- Mark Abramowicz, M.D., President: no disclosure or potential conflict of interest to report
- Jean-Marie Pflomm, Pharm.D., Editor in Chief: no disclosure or potential conflict of interest to report
- Brinda M. Shah, Pharm.D., Consulting Editor: no disclosure or potential conflict of interest to report
- Michael Viscusi, Pharm.D., Associate Editor: no disclosure or potential conflict of interest to report
- Describe the recommendations for extending the interval between the first and second primary doses of mRNA COVID-19 vaccines.
Primary-Series Dosing Interval for mRNA Vaccines
The CDC has issued new guidance allowing for an interval of up to 8 weeks between the first and second primary doses of an mRNA COVID-19 vaccine in certain patients 12-64 years old.1 Product labeling currently recommends a 3-week interval between the first two doses of the Pfizer/BioNTech mRNA vaccine (Comirnaty) and a 4-week interval between the first two doses of the Moderna mRNA vaccine (Spikevax). The new guidance is based on data suggesting that a longer interval can decrease the risk of myocarditis and may improve vaccine efficacy.
MYOCARDITIS – The mRNA COVID-19 vaccines have been associated with myocarditis and/or pericarditis. Myocarditis occurs more frequently with the Moderna vaccine than with the Pfizer vaccine. Its incidence is highest in males 12-39 years old following their second primary dose, but even in this cohort, it is rare (<0.05% with either vaccine).2
SAFETY DATA – A retrospective population cohort study estimated rates of myocarditis in persons who received at least one dose of an mRNA COVID-19 vaccine in Ontario, Canada over a period of ~8.5-months. The incidence of myocarditis with a second primary dose was significantly greater when the interval from the first dose was ≤30 days than when it was ≥56 days (unadjusted relative risk 5.5 [95% CI 3.1-9.6] with the Pfizer vaccine and 5.2 [95% CI 2.6-10.0] with the Moderna vaccine).3
EFFICACY DATA – In an observational study in 589 healthcare workers in the UK who received 2 doses of the Pfizer vaccine, neutralizing antibody and T-cell responses were greater with a longer interval between doses (6-14 weeks) than with a shorter interval (2-5 weeks).4 In case-control studies in Canada and England, longer dosing intervals were associated with higher vaccine efficacy rates, but these studies were completed before the emergence of the Omicron variant of SARS-CoV-2.5,6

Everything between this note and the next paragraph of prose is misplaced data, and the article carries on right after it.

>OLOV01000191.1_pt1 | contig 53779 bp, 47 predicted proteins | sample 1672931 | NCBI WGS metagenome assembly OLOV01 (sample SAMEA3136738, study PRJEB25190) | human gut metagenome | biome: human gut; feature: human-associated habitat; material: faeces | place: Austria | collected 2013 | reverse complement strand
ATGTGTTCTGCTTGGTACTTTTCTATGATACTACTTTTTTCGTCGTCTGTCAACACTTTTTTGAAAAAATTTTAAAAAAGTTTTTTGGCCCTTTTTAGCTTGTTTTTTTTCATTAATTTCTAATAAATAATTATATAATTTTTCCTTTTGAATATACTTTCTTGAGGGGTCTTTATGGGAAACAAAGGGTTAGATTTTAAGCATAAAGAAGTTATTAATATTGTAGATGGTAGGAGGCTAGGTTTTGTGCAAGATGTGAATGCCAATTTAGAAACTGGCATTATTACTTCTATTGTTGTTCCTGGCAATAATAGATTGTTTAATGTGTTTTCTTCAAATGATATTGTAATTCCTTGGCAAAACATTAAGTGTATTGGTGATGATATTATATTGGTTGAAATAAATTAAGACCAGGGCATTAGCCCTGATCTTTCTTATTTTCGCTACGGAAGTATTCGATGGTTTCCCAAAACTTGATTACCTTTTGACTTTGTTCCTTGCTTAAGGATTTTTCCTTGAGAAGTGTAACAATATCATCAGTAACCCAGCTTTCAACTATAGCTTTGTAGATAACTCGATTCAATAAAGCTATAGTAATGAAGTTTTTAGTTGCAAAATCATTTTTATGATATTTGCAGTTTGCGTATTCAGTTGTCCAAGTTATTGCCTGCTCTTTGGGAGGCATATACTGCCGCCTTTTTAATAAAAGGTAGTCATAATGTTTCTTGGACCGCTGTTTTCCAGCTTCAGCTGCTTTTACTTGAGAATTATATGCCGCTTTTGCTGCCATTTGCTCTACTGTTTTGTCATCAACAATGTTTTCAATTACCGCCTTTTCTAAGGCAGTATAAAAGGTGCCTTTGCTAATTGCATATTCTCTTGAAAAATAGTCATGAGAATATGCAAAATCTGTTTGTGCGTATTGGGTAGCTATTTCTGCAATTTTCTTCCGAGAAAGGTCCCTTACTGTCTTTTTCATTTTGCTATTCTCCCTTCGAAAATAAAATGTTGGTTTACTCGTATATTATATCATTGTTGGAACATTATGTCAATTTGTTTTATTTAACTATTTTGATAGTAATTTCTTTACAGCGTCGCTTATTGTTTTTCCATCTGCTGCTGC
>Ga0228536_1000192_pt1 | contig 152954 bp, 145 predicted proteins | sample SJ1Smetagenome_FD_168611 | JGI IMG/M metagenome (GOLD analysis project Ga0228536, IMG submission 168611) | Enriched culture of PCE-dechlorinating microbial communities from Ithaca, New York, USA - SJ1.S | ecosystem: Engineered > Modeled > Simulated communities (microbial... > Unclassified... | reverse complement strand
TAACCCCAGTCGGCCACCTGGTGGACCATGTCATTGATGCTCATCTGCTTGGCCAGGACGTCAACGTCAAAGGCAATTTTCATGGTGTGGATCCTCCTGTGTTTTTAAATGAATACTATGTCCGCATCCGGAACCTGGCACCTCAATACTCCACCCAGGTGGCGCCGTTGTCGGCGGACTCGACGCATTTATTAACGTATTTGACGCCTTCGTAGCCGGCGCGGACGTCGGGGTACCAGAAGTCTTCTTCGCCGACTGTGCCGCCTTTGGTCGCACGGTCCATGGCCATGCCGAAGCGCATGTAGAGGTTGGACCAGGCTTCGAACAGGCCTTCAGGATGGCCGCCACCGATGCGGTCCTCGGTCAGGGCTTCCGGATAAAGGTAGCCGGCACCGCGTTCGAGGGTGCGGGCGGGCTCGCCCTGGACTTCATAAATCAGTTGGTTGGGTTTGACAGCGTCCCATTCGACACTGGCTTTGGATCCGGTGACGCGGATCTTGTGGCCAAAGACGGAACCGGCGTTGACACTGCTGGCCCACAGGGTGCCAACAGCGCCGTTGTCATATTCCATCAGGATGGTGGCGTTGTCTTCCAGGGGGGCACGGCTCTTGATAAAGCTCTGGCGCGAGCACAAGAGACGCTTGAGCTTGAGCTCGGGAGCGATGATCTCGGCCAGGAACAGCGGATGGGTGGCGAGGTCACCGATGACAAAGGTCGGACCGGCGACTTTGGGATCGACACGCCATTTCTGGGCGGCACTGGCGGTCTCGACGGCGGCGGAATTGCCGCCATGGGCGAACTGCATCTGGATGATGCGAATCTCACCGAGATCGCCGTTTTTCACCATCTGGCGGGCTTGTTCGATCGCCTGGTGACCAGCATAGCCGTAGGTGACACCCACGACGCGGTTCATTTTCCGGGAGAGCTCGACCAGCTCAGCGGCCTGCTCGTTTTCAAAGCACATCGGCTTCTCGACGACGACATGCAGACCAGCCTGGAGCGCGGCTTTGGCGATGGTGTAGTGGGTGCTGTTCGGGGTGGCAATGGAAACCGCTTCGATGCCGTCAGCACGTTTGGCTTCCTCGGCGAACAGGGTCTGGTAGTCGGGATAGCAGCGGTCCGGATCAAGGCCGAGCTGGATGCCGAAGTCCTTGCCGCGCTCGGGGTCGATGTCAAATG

RECOMMENDATIONS – According to the CDC, an 8-week interval between the first and second doses of an mRNA COVID-19 vaccine primary series may be optimal for certain persons ≥12 years old, especially males 12-39 years old. A standard 3- or 4-week interval between the first two doses should still be used in adults ≥65 years old, persons who are moderately or severely immunocompromised, and those who require more rapid protection because of high levels of community spread of SARS-CoV-2 infection or a high risk of severe COVID-19.1
- CDC. Interim clinical considerations for use of COVID-19 vaccines currently approved or authorized in the United States. February 22, 2022. Available at: https://bit.ly/38i7CIH. Accessed March 3, 2022.
- D Moulia. Myocarditis and COVID-19 vaccine intervals: international data and policies. ACIP Meeting. February 4, 2022. Available at: https://bit.ly/3IxhPjZ. Accessed March 3, 2022.
- SA Buchan et al. Epidemiology of myocarditis and pericarditis following mRNA vaccines in Ontario, Canada: by vaccine product, schedule and interval. medRxiv 2021 December 5 (preprint). Available at: https://bit.ly/36PBg9S. Accessed March 3, 2022.
- RP Payne et al. Immunogenicity of standard and extended dosing intervals of BNT162b2 mRNA vaccine. Cell 2021; 184:5699.